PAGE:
Discussing the future of work typically includes a push toward STEM education, as many high-need skills are in STEM roles, and these jobs are becoming more common in every industry. Analytics managers can be found in nearly every mid-sized company, and the many databases available for purchase by small firms are expanding analytics service providers into niche markets too.
If we turn back to that flexibility required for our workforce, the younger and older generations are going to have something in common that can be overlooked: a need for ongoing education.
Today’s and the future’s workforce will constantly be adapting to innovative technologies and business channels. Instagram shoppable posts expanded to businesses in 45 countries in March 2018, and brands are reporting 20% to 100% increased channel revenues within the first 12 months. While it built some existing knowledge, this new channel required teams to figure out:
New tech solutions
How to integrate the option with inventory tools
The mix of ads and other content to encourage purchases
Proper attribution for sales analysis
How to adjust marketing budgets
Ways to refine their audience to optimize all of the other efforts
Adapting to these challenges requires a focus on lifelong education and learning.
School is where we must train minds to think and be flexible and engage, but it shouldn’t be positioned as the place you go to get educated and then stop. Workers at every career stage are going to need to train for what’s new.
We can’t go back and adjust the practice and teaching for those of us out of school, but we can help our educators, leaders, and local officials create programs that encourage students of all ages to learn how to be open to learning.
There’s always something next and new, but this cycle of needing to respond is happening faster and faster.
What’s creative collaboration?
Another future-of-work skill that will likely need to be trained in our workforce and encouraged by company culture is collaboration. To do this now, companies are getting a bit creative. So, the latest buzzword in the space is “creative collaboration.”
At its core, this is all about getting people to work together in a way that’s easier and more enjoyable so that people are better at it. Most efforts come from companies like WeWork and are focused on getting people to interact and engage more in person — they’re actively trying to push back against people working from home and coffee shops, partially because it’s beneficial to their business model.
If you take a step back and look past the significant networking aspect of co-working spaces, there’s a bigger trend to see for both people and work. Companies are trying to understand how to make it easy for everyone to collaborate on projects, especially those that are “creative” and will have a vast number of iterations, tweaks, and conversations.
By helping people be social together, work becomes more than just a to-do list, and feelings are less likely to be hurt because there are more interactions outside of a task. In your workplace, especially if you have a traditional office or mostly home-based workers, you can foster these interactions through your tech stack.
One of the most popular Slack channels for almost any organization is going to be its #random channel, where people share articles, photos of kids and pets, recipes, and weekend plans. In channels with international teams, I’ve learned a lot about other cultures and the origins of their holidays and traditions thanks to #random. Plus, tons of great coffee tips to help when the day is off to a drowsy start.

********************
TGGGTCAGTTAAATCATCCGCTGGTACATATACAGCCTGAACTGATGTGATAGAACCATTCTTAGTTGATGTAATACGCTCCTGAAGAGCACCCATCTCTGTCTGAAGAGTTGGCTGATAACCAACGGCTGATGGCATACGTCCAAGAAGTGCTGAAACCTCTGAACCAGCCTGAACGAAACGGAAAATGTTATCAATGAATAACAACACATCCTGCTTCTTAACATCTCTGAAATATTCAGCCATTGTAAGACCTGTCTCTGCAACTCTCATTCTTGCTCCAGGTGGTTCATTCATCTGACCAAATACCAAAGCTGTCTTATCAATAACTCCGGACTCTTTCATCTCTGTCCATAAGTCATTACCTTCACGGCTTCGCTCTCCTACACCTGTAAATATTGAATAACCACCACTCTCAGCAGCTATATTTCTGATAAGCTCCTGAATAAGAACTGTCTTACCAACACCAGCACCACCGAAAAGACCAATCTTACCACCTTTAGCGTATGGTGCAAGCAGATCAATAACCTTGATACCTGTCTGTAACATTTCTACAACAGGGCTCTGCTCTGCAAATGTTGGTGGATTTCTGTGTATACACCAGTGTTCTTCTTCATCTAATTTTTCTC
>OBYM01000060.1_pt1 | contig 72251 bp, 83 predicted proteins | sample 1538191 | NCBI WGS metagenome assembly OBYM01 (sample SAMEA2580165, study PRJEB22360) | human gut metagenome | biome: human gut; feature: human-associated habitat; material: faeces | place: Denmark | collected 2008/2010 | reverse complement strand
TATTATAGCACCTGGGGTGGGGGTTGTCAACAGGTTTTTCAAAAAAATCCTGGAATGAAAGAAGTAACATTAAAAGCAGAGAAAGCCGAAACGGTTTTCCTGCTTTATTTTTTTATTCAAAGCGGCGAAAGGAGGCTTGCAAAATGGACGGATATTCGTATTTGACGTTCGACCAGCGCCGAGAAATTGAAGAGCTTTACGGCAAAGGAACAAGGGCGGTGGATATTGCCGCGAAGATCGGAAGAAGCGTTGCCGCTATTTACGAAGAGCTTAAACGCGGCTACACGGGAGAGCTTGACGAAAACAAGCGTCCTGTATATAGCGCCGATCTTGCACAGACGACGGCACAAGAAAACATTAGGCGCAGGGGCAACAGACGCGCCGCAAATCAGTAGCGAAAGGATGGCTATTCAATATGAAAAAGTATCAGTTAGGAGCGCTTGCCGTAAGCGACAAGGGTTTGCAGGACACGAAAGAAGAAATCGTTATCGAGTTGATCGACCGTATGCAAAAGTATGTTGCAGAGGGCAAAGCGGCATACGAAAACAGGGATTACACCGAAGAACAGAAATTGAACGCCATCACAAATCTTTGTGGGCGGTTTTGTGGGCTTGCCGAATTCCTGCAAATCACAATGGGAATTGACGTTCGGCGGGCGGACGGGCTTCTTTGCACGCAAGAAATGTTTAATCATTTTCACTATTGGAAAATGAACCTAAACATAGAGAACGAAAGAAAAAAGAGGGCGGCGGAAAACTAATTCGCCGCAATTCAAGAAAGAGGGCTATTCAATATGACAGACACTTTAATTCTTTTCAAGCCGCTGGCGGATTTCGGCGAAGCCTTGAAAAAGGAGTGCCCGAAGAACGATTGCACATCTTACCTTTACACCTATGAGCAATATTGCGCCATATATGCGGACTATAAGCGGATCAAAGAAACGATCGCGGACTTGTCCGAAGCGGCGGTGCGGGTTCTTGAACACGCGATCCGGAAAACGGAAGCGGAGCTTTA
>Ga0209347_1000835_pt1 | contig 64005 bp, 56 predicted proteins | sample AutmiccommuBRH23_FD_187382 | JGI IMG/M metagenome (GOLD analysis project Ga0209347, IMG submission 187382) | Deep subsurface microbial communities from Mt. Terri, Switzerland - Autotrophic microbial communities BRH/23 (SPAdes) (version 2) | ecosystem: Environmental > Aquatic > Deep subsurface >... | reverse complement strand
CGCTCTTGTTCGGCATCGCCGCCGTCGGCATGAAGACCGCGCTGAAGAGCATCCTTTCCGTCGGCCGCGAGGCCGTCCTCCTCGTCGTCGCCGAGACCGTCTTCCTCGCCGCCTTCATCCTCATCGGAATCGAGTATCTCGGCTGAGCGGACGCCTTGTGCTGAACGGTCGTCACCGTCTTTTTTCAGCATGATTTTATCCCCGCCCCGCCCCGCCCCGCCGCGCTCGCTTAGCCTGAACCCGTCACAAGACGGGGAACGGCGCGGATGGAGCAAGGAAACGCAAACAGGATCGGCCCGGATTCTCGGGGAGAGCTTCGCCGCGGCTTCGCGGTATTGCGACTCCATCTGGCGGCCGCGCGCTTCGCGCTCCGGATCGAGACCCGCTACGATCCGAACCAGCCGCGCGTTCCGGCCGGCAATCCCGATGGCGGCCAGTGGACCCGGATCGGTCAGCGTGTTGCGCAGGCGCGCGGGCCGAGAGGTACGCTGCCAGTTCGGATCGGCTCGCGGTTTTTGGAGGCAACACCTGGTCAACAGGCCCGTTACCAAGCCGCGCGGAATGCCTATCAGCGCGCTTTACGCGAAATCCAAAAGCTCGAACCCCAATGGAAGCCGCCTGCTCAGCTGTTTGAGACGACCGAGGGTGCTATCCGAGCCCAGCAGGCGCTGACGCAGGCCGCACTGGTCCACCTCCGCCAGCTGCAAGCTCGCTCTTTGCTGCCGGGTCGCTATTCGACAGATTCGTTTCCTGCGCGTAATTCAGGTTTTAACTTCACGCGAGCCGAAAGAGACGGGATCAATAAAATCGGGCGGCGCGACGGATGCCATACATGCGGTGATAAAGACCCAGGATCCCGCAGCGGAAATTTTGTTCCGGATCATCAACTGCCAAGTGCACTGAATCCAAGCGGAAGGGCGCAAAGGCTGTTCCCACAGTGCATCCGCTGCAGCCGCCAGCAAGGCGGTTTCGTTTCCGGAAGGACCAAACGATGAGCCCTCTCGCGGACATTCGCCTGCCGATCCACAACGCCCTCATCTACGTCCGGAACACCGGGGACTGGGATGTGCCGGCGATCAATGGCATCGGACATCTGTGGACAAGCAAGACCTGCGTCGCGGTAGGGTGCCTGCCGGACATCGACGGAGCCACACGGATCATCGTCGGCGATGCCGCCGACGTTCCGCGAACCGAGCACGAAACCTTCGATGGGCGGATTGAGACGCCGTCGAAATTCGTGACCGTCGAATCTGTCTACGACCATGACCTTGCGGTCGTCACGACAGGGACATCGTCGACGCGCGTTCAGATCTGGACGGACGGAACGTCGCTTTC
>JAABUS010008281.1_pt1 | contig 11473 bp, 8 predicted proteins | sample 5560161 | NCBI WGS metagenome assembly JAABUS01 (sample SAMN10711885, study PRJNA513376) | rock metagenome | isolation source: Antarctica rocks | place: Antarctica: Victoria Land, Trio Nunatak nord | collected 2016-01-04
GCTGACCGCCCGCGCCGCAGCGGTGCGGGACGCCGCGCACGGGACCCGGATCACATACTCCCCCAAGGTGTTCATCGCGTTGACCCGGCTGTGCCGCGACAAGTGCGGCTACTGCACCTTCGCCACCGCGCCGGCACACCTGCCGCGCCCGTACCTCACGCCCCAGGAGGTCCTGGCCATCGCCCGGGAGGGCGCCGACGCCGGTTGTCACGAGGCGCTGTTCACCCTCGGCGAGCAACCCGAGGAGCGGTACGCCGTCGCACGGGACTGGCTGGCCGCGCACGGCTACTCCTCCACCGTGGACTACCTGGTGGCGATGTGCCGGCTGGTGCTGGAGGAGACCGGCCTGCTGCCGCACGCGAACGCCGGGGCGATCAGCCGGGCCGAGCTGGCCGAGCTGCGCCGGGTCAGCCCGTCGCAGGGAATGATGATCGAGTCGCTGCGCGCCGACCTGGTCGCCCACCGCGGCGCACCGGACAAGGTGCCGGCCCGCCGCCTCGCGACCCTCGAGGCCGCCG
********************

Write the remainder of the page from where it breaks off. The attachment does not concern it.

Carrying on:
Information is shared generously, and people are able to ask questions and have conversations. Or as the Forbes article put it, someone who is having a bad work day can still contribute to a conversation and engage so that they get the strength to push through problems.
Success here comes from leadership, however. Your company’s culture needs to demonstrate openness to this sharing and encourage collaboration on these “silly” efforts in order for it to truly help the company-focused creative.
As your teams spread further apart, time zones change, and tasks diversify, keep coming back to your tech stack. These tools allow everyone to participate and engage with a communal activity. Even if the conversation starts while you’re asleep, Slack and others allow you to easily see it all and provide your thoughts.
At work, time is flexible too.
Is video the top tool needed for the future?
The discussion around the future of work is long and varied. We see broad changes and potential differences in many areas and calls for a variety of safeguards. The themes, on a broad scale, are about the ability to embrace change and find new ways to connect. Each is central to things like lists of the skills you’ll need to succeed from here on out. The more I think about them and how similar demands have already changed the fundamentals of logistics and international manufacturing efforts, one piece of tech seems like the most important to drive things forward: video.
Video is a way we can build intimacy at great distances. It allows us to share thoughts and express passions in ways that aren’t as flat as text or emojis. Video can also help transcend many of the boundaries that international teams face.
For instance, some companies are putting internal training video on YouTube because it can auto-generate captions. You can also upload captions in multiple languages (and add them later) so people are able to see how to operate a piece of software, fill out a form, or do something else by both seeing the task (often language-independent) and getting context in their native language.
When we share videos of our reactions or thoughts, people can get the visual cues to help understand the proper context of a comment. That’s especially important when an organization’s culture and style is a little sarcastic but still trying to be fun — flat text is easier to misunderstand and can lead to issues more quickly.
Technology is going to augment human effort in the future of work. Video is a leading piece of that, helping to clarify all aspects of the way we operate and interact. This is true whether you’re having a meeting at a virtual coffee shop or are incorporating the latest Agile project management process into your operations. Not to mention all of the customer service benefits it gives us already.
To help companies like yours meet these demands, CloudApp provides a variety of visual and video communication tools that you can use internally as well as integrate with leading productivity tools (grab your free trial here). Fire it up to see how you might ease into the future of work and get your team prepared for what’s next a little sooner.